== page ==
Typhoon Hayian was the 25th typhoon that hit the Philippines this year.
I lived in the city of Dumaguete in the Philippines for four years and left last May. My family is still there and we were talking on Skype about the typhoon that was approaching the Filipino coast. Dumaguete lies just a couple of hundred Km south of the main path followed by the storm and was therefore luckily spared.
While the storm was approaching updates were shared with the population. The local authorities warned people to stay inside and cut some branches and trees that posed danger to houses. Schools were closed as well. Fishermen were advised not to go at sea. I am sure they did the same in Tacloban, but the typhoon was just too strong.
On the night before when the Typhoon hit Leyte , Dumaguete had strong rain and winds, but no major damages. On Friday, when the typhoon hit, electricity was cut. Winds continued but the rain was not too strong.
While a massive rescue operation is underway to recover bodies and provide assistance to the survivors the debate has started online as to what extent this typhoon is a man made disaster.
As always the evidence is not conclusive. Bryan Walsh summarizes some of the key points in his article Climate Change Didn’t Cause Supertyphoon Haiyan. But the Storm Is Still a Reason to Fight Warming:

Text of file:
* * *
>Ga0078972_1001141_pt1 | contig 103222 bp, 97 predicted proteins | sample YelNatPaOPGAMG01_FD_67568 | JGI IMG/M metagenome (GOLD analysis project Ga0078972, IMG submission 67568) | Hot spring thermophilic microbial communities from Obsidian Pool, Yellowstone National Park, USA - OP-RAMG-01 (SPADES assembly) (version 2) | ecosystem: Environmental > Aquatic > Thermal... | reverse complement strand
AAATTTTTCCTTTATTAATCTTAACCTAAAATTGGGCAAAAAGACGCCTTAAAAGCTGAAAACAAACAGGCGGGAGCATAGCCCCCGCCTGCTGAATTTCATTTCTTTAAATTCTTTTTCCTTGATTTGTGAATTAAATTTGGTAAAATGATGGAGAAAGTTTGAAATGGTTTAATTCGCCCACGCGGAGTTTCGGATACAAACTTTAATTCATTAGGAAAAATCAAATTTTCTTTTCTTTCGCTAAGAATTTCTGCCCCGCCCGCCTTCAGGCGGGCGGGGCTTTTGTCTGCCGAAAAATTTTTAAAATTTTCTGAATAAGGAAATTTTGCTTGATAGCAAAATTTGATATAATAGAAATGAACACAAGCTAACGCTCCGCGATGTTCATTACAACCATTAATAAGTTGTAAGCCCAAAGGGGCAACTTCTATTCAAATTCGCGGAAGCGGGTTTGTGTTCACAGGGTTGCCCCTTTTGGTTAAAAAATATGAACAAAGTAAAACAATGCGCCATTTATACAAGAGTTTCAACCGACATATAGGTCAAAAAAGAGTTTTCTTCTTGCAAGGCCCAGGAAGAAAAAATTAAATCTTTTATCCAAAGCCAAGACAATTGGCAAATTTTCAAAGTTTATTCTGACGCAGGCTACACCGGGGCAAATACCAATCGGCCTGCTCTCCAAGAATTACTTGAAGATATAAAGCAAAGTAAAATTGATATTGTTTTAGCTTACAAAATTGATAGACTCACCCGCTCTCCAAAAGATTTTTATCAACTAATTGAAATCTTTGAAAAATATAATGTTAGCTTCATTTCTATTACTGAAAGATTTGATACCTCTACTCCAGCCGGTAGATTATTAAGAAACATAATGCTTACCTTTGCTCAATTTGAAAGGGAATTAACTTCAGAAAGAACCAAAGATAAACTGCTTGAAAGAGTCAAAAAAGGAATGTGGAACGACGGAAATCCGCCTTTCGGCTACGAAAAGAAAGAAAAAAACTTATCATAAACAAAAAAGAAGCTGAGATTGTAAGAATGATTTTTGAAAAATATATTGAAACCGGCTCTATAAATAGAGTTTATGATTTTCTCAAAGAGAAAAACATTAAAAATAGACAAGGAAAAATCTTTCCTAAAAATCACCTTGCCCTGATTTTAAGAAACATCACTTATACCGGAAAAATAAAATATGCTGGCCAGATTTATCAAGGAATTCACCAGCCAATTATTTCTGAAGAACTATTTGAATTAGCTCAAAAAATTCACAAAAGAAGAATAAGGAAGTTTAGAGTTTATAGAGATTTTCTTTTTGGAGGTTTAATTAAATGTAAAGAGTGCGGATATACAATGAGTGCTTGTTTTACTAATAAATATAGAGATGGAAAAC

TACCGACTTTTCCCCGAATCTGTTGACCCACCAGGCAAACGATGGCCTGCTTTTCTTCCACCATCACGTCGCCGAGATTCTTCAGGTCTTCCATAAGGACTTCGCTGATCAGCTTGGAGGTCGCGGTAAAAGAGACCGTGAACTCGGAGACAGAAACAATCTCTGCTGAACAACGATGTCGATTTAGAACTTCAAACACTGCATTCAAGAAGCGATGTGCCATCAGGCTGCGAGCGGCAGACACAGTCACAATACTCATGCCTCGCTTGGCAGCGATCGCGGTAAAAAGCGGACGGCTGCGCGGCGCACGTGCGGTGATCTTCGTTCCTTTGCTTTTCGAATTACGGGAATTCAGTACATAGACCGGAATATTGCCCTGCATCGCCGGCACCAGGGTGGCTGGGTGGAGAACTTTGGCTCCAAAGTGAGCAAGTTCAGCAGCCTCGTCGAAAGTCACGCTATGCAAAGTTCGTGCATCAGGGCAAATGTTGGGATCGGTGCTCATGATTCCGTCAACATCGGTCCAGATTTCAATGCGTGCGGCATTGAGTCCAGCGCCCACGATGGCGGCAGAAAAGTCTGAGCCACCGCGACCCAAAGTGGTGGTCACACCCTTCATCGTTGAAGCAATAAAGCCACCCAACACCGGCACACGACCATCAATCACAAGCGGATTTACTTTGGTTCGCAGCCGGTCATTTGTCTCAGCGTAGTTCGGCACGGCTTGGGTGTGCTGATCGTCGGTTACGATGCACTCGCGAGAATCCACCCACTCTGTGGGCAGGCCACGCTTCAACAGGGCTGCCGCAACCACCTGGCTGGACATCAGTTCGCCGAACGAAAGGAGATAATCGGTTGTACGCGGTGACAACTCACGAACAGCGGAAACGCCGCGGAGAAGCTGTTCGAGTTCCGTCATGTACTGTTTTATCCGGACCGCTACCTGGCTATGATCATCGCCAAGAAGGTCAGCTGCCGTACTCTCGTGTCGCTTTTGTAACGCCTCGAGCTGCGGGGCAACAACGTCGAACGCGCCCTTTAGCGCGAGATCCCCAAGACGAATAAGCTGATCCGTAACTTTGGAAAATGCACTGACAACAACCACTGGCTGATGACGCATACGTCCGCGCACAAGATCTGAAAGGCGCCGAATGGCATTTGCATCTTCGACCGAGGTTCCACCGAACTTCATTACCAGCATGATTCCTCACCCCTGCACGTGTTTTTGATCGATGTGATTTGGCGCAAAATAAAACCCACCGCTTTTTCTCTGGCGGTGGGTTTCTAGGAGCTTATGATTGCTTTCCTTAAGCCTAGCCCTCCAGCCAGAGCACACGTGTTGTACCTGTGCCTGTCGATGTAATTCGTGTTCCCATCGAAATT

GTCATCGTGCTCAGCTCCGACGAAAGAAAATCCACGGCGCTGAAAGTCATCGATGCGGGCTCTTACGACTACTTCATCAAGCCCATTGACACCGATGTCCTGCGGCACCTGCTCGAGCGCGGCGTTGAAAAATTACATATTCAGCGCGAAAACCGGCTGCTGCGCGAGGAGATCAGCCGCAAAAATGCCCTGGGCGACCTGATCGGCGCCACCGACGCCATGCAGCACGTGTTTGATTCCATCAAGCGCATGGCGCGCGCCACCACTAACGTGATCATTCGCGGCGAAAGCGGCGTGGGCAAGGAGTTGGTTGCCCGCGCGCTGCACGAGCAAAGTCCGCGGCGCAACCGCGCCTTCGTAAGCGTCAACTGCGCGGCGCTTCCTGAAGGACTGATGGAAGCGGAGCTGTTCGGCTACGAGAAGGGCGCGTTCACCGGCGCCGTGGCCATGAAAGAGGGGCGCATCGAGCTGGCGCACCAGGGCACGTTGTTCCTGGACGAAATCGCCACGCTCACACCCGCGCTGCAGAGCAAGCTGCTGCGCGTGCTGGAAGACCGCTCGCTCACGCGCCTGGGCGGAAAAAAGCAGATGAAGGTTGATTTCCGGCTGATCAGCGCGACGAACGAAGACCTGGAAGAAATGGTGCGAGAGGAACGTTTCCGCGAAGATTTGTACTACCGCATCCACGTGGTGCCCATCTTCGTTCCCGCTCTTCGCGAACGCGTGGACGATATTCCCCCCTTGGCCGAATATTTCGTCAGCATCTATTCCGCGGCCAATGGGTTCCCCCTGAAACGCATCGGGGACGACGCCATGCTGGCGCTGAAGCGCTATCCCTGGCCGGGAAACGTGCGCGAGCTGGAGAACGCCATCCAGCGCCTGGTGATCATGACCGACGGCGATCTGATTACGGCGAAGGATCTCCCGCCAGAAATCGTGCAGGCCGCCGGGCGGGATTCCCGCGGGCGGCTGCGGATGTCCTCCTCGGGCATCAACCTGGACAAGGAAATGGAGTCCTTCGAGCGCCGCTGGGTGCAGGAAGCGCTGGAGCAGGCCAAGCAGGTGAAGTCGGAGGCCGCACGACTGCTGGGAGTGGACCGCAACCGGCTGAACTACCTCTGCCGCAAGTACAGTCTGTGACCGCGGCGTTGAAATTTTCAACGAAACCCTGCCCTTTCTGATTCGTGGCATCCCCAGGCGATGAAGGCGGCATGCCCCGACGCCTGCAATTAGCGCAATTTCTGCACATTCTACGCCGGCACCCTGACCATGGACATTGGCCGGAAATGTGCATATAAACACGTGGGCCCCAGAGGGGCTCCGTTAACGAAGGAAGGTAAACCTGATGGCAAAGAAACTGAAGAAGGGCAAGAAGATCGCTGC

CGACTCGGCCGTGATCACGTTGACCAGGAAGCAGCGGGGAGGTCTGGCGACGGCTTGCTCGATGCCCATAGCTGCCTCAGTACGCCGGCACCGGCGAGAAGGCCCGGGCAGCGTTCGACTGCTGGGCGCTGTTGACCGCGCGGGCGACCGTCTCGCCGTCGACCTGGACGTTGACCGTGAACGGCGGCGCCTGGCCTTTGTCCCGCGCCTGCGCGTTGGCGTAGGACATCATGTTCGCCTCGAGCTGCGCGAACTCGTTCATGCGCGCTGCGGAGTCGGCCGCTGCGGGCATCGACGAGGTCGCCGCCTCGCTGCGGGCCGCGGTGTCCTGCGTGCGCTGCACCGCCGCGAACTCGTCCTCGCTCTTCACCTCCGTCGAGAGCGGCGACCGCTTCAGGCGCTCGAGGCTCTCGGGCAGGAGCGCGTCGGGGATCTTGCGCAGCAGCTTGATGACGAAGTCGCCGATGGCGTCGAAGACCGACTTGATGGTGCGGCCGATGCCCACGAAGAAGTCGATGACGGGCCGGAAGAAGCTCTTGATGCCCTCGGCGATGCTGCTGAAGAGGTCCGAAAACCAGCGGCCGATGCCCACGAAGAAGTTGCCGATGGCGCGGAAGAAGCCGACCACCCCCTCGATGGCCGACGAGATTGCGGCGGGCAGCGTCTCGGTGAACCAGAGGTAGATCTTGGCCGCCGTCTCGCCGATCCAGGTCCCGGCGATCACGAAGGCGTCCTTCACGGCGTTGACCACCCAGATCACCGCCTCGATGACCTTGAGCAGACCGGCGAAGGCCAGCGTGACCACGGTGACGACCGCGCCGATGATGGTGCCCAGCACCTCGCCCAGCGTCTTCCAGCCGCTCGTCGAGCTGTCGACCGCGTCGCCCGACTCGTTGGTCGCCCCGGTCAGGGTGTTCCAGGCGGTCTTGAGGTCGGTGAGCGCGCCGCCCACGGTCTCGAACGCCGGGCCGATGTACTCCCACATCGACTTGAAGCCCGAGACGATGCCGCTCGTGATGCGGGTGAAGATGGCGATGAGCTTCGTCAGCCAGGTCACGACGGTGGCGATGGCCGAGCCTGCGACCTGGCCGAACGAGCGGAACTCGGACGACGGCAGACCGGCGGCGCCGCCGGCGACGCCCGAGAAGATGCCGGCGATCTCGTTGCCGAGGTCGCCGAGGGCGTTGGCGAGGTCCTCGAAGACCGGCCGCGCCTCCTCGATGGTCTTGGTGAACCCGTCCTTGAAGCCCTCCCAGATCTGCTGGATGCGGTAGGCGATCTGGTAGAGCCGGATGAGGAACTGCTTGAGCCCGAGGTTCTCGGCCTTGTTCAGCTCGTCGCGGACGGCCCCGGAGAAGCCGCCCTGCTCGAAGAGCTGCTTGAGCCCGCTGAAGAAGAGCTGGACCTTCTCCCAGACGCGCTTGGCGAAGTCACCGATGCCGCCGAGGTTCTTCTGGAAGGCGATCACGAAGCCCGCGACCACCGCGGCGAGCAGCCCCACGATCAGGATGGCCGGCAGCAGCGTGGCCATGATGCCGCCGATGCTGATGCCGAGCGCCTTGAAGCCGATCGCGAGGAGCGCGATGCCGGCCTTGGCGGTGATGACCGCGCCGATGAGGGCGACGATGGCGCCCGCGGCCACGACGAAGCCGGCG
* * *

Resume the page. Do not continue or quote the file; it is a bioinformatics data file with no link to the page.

1) The warming of air and sea temperatures should on the whole give more power to tropical cyclones, in part because warmer air can hold more water vapor.
2) It remains extremely difficult to attribute specific weather events to climate change. It’s true that sea-level rise adds an element of danger to tropical storms. In the case of Haiyan is seems that sea water rise has been the real killer.
3) Massachusetts Institute of Technology climatologist Kerry Emanuel has predicted that the frequency and the intensity of tropical cyclones would increase in the 21st century and that the increases would be most prominent in the western North Pacific, which is where Haiyan struck.
4) Climate change will bring an assortment of dangers, possibly including more powerful storms — which is one more reason why we need to reduce greenhouse-gas emissions while building a world that is more resilient to extreme weather.
Delegates from over 190 countries are meeting in Warsaw to discuss climate change and ho to reduce greenhouse –gas emissions. It is ironic that despite the devastation left by Haiyan in the Philippines expectation from the meeting are quite low or as low as usual.
Maybe the emotional address by the Filipino delegate and diplomat Yeb Sano can push the delegates to reach real decisions:
‘Typhoons such as Yolanda (Haiyan) and its impacts represent a sobering reminder to the international community that we cannot afford to procrastinate on climate action. Warsaw must deliver on enhancing ambition and should muster the political will to address climate change. In Doha, we asked, “If not us then who? If not now, then when? If not here, then where?” (borrowed from Philippine student leader Ditto Sarmiento during Martial Law). It may have fell on deaf ears. But here in Warsaw, we may very well ask these same forthright questions. “If not us, then who? If not now, then when? If not here in Warsaw, where?”
What my country is going through as a result of this extreme climate event is madness. The climate crisis is madness.’